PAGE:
State Board of Pardons and Paroles
2 Martin Luther King, Jr. Drive, SE
Suite 458, Balcony Level, East Tower
Atlanta, Georgia 30334-4909
USA Fax: +1 404 651 8502

My note: We'll have some more developments to report on regarding this case as the summer progresses. But I'd like to close simply by saying that both opponents and proponents of the death penalty should be able to reach consensus on one thing: Executing a person when fundamental questions about his guilt have been raised -- but not reviewed -- is a practice that is every bit abominable as what took place in Stalinist Russia, Saddam Husseinist Iraq, Osama bin Ladenist Afghanistan, and on and on and on.

This will not stand. Not in our country. Not in my country.


Anonymous said...

sweeeeeeeet - passion!

Anonymous said...

I'm touched by this case. Stay strong Troy. One day, it may be in 5 years from now, it may not be for 50 or 100 years, but one day the United States will see that an eye for an eye makes the whole world blind, and unjustifiable state-sanctioned murder will be put to an end once and for all.

The death penalty is inhumane, violates the fundamental right to life, and has no deterrent effect. But most tragically it is irreversible; an innocent man can be released from prison, but not brought back from the dead.

This scares me. There is evidence to suggest Troy's innocence, yet not only does he find himself on death row, he is unable to present this evidence due to legal technicalities.

These evidence laws are madness. Roger Keith Coleman (executed in Virginia in 1992) filed an appeal 33 days after a ruling. It had to be done within 30 days according to Virginia law, and as a result his defence attorneys were unable to introduce new evidence to the case, evidence that his initial defence counsel failed to introduce as they were court-appointed, and frankly useless ('ineffective counsel' to be more politically correct).

Then there was Clarence Hill in Florida, also prevented from introducting new evidence under a similar law.

Surely if an appeal is worth hearing it shouldn't matter when it was filed. If an argument's worth hearing, then a technicality shouldn't get in the way, especially if someone's life is on the line. It's messed up.

Stay strong Troy. I'm thinking of you.

Anonymous said...

Uhhhhhh, Jim, didn't you get the memo, Roger Coleman was a lying murderer. The state got that one right.

Clarence Hill was guilty as sin.

And what's up with the "Stay strong Troy". The faux authenticity is pretty lame.

Anonymous said...

16 Nobel Prize Laureates Appeal to the Italian Government with a urgent and immediate goal: ensuring the resolution for the universal moratorium is presented to the current General Assembly, despite new international events that might in fact jeopardise it.
Sign online here:
At midnight on April 16, Marco Pannella's non-violent initiative (that started on March 21) turned into an indefinite hunger strike. Sergio D'Elia, Valter Vecellio, Guido Biancardi, Lucio Bertè and Claudia Sterzi are also joining the fight in such an important phase. Our goal is to prevent the universal moratorium on the death penalty from being postponed to next year, as has happened for the past 13 years.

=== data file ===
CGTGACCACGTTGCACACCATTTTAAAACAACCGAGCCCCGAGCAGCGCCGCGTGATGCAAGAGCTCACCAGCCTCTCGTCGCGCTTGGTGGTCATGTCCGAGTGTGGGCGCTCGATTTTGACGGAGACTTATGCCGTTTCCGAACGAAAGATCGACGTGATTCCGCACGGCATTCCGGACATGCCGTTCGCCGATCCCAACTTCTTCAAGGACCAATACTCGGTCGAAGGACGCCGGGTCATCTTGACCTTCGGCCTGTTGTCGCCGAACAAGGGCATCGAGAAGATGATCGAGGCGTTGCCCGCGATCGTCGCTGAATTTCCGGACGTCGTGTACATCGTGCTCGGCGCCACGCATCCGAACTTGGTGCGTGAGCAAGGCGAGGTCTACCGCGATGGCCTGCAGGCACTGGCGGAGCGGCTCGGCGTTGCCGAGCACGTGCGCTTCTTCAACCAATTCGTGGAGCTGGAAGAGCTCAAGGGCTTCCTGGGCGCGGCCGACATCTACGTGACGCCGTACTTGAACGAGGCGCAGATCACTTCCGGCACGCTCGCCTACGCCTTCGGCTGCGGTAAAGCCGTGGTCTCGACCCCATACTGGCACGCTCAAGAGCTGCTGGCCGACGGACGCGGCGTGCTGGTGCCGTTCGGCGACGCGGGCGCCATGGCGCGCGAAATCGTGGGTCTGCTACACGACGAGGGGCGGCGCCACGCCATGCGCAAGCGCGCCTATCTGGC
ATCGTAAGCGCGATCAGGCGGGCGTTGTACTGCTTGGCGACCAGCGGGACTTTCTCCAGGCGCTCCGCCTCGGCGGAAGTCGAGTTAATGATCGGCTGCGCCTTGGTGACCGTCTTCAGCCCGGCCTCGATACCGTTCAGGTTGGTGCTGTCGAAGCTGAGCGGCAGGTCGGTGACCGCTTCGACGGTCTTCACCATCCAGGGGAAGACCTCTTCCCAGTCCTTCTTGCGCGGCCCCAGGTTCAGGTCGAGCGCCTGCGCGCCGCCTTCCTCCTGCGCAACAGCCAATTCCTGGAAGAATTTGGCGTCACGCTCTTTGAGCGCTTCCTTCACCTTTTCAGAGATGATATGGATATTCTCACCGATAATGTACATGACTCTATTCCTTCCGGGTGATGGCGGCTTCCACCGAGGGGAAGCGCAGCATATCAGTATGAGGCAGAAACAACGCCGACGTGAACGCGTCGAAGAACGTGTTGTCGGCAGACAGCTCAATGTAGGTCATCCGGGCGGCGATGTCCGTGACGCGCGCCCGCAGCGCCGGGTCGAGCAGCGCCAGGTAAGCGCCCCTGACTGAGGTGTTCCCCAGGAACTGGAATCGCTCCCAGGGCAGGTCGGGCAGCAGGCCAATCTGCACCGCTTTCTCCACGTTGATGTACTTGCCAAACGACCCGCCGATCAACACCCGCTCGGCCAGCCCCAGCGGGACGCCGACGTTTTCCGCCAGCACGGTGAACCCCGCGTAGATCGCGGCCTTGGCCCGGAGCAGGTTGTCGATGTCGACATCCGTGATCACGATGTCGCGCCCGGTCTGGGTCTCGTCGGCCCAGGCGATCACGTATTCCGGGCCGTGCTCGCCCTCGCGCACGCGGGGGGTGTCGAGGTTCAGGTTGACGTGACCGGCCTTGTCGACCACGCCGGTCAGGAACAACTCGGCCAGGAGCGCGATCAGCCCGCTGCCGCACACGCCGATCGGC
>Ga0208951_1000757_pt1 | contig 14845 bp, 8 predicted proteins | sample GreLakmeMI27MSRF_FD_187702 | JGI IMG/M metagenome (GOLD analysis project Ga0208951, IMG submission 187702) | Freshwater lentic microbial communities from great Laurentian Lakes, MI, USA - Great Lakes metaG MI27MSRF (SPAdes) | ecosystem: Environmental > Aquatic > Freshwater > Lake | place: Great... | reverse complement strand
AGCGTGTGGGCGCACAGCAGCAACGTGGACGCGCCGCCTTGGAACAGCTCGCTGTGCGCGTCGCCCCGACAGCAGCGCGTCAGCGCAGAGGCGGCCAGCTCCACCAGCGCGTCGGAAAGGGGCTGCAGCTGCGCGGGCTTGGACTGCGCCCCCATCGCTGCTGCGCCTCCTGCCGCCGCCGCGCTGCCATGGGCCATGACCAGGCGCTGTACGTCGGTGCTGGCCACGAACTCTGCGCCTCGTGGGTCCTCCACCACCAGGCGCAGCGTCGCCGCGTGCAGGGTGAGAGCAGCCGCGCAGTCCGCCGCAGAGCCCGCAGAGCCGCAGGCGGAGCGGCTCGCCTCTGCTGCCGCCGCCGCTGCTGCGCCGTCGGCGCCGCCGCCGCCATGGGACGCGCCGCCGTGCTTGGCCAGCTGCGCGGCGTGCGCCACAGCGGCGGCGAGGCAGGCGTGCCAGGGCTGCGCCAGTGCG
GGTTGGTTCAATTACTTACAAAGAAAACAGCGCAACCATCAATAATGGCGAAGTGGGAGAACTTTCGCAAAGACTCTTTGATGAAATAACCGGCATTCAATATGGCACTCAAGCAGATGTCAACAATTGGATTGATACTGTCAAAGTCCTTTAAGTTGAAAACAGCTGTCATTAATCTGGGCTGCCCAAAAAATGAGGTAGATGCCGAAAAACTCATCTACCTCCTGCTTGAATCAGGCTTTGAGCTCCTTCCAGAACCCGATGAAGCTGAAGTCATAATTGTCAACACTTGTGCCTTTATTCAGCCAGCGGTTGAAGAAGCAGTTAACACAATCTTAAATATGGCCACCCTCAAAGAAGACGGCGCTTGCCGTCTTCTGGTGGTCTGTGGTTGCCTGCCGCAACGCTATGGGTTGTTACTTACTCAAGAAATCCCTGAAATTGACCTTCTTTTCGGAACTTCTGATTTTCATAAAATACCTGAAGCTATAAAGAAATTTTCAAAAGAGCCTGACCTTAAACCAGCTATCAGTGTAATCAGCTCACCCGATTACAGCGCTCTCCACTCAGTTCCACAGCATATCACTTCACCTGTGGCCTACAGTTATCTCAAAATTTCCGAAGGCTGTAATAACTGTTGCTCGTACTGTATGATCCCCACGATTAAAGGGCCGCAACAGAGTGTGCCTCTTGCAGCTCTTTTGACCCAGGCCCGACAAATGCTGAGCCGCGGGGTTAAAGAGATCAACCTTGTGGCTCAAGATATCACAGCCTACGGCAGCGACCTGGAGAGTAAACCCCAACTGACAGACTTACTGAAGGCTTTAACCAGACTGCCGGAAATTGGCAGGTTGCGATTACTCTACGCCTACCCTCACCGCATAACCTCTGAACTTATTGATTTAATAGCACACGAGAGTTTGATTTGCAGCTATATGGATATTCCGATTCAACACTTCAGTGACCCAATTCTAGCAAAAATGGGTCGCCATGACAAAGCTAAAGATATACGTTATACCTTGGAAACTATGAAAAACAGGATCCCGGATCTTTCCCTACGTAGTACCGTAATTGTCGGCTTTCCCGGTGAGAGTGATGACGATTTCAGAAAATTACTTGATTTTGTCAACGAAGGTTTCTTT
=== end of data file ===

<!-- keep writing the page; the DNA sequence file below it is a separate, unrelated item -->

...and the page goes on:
This fight is absolutely necessary and very urgent, as the moratorium is on the verge of being jeopardised, even abandoned. The moratorium is an objective very dear to the Radicals, especially Hands Off Cain and the Transnational Radical Party. The moratorium was initially embraced by the Italian Parliament. Later, a solemn commitment was made by the Italian Government on January 2, 2007, which was then supported by the European Parliament as well, and with an extraordinary majority.
Parliaments, Governments and a strong popular opinion were all moved into action by the "scandalous" execution of Saddam Hussein. The urgent and immediate goal: ensuring the resolution for the universal moratorium is presented to the current General Assembly, despite new international events that might in fact jeopardise it.
This is what is being discussed on a daily basis. Errors and delays have certainly taken place but it is still possible that they can be overcome and the moratorium will finally be achieved.
The alternative to our non-violent initiative is to accept yet another indefinite postponement, or a betrayal such as the one we received in 1999. We were recently reminded of this episode by Francesco Paolo Fulci, the influential Italian Ambassador to the UN at the time. The UN was given the order "from Brussels" to withdraw the resolution for the moratorium, a resolution that had already been submitted and had the certainty of being approved.
As people who believe in non-violent means, we have specific responsibilities and we will help our Government to reach the goal set by the Parliament, and later embraced by the Government itself. We are incited to act by the hope and the certainty that non-violence is the most effective tool to support the Government to fulfil the commitments it has made.

Anonymous said...

Let us not forget ALL the victims in death penalty cases. I feel that as if I am one of them, my name is Sedley David Alley and my father was executed by the state of Tennessee, so please when everybody is discussing victims least not forget the condemed’s family. I grew up without a mother or a father, even though my father may have done unspeakable things to good poeple, I miss him, and hurt everyday for the loss of family members, you know growing up my father stayed in contact with me, the whole time he wrote letters with love and sent them seeking my forgiveness, I forgave him along time ago and we began building a relationship, this was recently torn from me and has helped make me relize the goodness and hate of this world.